Aggregating local climate action: high transaction costs of overseeing the performance of many small projects and engaging with distributed delivery partners prevent large funders and intermediaries from investing in local climate action. Platforms that aggregate the impact of small projects make oversight easier, while disaggregating finance to the local level improves effectiveness. Institutions need systems to channel climate finance to local partners effectively and efficiently while providing assurance on the climate benefits delivered.
Building trust and shared understanding of risk: the distance and limited contact between finance providers and local institutions limit trust and create asymmetries in the distribution of risk. Innovations in financial structure and management can increase trust between stakeholders and make it easier for local institutions to access climate finance. Stronger upward (to donors and financiers) and downward (to citizens) accountability increases oversight and provides assurance that money is spent well.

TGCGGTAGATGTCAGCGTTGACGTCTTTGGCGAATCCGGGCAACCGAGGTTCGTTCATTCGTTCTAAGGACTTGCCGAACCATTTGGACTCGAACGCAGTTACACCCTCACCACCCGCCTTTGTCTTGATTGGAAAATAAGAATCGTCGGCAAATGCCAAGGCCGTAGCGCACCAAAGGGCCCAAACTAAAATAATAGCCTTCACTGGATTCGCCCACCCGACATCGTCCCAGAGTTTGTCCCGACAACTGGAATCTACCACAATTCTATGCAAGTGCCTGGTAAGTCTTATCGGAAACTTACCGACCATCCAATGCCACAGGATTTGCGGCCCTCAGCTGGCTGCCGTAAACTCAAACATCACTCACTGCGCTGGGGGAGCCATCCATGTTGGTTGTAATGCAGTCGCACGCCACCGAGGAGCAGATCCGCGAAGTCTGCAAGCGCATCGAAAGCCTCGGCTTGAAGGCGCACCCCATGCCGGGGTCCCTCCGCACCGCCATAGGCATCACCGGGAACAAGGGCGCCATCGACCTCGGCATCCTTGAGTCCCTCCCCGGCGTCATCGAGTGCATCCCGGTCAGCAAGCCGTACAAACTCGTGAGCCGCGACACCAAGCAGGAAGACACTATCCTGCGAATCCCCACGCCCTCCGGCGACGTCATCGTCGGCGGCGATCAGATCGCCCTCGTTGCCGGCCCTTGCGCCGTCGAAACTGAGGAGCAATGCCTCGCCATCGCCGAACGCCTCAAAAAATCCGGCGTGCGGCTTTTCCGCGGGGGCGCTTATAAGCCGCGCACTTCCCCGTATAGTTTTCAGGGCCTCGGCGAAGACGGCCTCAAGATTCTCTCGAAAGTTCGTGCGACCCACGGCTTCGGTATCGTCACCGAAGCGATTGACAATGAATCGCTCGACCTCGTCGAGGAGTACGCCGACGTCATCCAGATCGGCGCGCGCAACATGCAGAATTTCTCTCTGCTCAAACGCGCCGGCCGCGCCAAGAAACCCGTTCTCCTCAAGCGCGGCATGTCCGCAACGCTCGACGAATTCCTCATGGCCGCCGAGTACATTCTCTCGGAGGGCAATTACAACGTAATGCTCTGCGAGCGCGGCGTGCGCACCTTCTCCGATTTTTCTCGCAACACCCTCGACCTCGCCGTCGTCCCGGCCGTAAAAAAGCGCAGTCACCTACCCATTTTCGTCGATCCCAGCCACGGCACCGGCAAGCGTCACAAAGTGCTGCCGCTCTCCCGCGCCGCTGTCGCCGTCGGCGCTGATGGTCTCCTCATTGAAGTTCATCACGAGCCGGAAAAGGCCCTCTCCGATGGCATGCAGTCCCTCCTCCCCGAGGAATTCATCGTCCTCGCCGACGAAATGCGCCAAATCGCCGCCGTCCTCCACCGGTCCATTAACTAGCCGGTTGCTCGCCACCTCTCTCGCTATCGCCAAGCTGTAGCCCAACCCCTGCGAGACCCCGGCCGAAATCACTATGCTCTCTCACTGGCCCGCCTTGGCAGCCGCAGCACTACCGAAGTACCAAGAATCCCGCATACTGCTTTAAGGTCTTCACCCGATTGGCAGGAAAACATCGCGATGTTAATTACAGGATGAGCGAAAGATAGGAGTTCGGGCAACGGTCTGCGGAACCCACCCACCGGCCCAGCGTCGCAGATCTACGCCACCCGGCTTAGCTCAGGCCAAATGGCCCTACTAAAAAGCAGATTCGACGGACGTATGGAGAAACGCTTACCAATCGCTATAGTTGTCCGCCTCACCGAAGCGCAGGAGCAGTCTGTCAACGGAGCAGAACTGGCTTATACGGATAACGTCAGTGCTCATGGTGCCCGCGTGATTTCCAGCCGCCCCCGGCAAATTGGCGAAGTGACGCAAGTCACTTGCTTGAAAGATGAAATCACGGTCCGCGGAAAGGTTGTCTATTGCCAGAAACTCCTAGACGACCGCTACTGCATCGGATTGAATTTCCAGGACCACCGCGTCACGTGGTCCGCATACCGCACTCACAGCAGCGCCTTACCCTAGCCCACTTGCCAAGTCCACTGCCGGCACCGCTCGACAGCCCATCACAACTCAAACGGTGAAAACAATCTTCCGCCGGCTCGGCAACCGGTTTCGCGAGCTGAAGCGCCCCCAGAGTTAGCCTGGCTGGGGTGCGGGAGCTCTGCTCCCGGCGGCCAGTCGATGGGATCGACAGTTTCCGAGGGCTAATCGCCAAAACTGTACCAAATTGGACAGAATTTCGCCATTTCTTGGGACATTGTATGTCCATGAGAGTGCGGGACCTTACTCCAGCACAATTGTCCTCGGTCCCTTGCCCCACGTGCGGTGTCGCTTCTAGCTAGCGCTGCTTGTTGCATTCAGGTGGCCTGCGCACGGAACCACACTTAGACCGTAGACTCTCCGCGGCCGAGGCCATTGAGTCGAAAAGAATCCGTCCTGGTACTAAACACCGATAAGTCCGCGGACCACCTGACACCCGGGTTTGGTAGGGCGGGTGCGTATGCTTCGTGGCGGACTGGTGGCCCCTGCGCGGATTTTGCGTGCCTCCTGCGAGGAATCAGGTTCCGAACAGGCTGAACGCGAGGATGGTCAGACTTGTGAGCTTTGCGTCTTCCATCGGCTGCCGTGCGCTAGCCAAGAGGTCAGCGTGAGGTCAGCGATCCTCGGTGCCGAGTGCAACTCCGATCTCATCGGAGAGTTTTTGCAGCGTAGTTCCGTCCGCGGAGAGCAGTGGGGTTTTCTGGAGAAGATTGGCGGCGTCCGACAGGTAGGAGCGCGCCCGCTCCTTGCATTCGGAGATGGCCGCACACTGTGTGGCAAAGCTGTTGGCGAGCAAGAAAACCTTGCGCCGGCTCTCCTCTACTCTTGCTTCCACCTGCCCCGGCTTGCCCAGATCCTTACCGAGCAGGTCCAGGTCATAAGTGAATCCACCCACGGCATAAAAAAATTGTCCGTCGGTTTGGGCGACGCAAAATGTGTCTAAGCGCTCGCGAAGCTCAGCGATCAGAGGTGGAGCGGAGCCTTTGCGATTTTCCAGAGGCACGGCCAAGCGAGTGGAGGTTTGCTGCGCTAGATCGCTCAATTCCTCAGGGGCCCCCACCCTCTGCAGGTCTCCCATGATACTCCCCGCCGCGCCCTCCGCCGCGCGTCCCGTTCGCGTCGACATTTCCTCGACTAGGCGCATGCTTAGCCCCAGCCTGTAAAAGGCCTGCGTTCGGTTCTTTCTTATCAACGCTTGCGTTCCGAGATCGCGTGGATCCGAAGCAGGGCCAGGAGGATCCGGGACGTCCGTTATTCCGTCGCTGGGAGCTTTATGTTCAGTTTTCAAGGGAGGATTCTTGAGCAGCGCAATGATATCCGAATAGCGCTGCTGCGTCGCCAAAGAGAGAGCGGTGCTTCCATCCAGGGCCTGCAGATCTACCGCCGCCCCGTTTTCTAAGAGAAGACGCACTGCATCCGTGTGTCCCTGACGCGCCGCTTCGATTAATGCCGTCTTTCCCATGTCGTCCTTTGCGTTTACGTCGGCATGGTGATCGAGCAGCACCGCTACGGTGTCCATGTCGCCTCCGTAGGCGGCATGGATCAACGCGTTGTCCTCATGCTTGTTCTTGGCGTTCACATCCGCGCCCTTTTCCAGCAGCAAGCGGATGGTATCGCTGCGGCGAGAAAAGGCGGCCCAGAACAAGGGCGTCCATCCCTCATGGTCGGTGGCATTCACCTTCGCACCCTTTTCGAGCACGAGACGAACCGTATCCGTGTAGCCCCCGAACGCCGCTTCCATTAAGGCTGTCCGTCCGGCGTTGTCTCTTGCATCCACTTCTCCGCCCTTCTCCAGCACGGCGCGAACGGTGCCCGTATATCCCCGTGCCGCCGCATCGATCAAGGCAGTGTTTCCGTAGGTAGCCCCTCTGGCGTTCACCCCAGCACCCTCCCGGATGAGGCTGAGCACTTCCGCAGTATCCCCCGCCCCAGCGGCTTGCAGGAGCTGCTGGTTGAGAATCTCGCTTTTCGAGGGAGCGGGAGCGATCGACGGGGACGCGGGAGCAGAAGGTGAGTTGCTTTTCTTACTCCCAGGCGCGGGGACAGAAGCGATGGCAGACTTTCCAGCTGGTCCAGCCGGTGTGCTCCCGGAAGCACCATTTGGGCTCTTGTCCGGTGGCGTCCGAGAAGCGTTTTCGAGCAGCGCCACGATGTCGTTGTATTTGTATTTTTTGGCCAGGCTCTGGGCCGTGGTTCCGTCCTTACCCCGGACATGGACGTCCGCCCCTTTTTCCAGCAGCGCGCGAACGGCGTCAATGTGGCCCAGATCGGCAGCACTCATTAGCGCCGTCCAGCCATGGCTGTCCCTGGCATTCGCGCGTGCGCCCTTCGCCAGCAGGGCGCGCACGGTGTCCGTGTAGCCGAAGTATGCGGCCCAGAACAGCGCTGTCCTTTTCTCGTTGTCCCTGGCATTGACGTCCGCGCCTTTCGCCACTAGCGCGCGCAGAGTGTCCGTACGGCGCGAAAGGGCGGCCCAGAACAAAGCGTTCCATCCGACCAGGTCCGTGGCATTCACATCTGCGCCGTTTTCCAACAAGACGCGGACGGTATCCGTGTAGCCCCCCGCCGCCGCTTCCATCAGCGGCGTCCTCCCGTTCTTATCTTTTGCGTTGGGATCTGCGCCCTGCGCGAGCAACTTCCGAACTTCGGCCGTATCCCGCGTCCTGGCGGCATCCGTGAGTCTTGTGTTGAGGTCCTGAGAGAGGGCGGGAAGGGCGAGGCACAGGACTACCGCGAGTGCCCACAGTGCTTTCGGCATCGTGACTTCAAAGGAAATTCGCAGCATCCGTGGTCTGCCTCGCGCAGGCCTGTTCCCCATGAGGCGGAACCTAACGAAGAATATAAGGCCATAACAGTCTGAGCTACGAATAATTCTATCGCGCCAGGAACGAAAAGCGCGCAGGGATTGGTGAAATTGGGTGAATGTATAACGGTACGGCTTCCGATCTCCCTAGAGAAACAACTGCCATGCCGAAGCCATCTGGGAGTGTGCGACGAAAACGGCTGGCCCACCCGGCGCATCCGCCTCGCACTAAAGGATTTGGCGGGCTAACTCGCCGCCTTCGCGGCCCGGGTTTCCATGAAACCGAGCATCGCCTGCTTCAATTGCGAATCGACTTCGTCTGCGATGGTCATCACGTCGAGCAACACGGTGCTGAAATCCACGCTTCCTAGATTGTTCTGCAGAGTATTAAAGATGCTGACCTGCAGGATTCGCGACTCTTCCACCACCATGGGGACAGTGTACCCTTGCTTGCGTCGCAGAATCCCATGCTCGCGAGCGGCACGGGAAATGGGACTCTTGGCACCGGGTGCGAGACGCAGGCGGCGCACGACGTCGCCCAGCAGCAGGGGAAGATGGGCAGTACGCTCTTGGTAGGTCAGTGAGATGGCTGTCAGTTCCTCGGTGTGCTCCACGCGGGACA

Shifting incentives through setting direction and rules: investments in local climate action are most effective when governments support communities’ resource rights and create governance platforms with local actors, particularly women and other excluded groups. Mechanisms that effectively engage local people in decision making stimulate more supportive policy and regulation, enable local finance flows and secure clear rights to land and natural resources.
Building for the long term and recognising short-term capabilities: building local actors’ practical and strategic capabilities is essential for developing effective local responses that address climate change, resource degradation and poverty. Stronger capabilities and transparent local systems build trust and ensure local leaders and communities have the skills they need to deliver climate action that makes a difference and the strategic capacity to achieve scale.